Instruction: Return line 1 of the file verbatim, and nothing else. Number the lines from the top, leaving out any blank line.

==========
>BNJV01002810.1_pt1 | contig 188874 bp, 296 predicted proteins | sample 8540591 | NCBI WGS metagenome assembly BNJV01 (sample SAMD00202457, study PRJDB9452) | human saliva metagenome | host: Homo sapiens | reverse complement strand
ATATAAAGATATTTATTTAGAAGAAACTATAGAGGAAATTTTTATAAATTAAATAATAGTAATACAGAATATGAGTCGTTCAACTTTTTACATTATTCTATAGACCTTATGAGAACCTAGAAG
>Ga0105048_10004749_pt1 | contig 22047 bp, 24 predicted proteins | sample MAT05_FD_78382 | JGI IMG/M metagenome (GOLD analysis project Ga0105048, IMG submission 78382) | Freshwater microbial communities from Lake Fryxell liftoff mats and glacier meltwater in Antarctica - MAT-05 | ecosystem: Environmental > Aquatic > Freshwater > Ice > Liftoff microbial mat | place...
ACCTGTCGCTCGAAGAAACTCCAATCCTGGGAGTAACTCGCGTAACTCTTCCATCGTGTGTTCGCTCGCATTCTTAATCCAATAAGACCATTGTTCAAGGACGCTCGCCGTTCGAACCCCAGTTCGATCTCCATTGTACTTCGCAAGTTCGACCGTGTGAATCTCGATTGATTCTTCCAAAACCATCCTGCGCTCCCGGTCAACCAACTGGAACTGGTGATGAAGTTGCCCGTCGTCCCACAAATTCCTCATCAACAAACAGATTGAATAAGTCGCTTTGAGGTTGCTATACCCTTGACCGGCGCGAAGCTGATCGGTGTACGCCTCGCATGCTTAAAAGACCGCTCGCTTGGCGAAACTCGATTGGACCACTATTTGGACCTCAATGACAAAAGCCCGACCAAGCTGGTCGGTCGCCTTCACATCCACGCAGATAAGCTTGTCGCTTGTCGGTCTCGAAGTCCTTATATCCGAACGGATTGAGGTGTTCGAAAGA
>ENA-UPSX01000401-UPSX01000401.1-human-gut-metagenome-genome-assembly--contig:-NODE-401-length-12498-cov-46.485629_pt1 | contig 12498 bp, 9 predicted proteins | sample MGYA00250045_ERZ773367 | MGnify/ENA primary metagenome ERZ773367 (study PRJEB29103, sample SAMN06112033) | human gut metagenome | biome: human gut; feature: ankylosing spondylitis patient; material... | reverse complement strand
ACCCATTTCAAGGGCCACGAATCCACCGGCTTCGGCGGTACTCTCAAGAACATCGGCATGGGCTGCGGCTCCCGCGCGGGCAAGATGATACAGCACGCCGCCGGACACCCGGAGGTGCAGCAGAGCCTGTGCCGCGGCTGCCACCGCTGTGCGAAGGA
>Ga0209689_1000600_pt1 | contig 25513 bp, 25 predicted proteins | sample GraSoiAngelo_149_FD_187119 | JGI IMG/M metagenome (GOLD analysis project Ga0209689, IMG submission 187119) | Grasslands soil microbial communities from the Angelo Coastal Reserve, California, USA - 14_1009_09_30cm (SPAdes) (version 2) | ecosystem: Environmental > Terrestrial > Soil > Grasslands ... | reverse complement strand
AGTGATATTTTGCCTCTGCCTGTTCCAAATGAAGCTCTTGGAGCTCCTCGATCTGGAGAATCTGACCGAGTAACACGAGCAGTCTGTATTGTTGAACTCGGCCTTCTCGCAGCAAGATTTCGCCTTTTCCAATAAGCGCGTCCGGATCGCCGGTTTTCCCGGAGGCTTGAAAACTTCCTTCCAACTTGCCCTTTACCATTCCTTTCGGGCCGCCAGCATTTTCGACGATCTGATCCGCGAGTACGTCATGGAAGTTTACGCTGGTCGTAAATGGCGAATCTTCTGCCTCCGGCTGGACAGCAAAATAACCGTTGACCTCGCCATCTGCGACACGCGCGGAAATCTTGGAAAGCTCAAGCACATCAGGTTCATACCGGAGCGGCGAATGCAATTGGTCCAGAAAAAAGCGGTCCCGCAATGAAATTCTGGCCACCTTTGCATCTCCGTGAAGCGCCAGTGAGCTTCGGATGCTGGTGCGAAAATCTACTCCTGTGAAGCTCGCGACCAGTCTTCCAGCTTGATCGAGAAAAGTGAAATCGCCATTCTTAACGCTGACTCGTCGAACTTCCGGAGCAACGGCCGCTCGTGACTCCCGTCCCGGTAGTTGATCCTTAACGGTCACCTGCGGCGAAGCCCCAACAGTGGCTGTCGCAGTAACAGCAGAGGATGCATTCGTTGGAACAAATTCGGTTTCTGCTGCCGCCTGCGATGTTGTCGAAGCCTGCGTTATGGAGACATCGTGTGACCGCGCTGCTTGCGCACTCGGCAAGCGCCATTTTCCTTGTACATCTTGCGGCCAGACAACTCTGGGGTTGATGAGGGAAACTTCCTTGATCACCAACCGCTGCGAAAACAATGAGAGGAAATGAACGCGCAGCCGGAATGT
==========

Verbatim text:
>BNJV01002810.1_pt1 | contig 188874 bp, 296 predicted proteins | sample 8540591 | NCBI WGS metagenome assembly BNJV01 (sample SAMD00202457, study PRJDB9452) | human saliva metagenome | host: Homo sapiens | reverse complement strand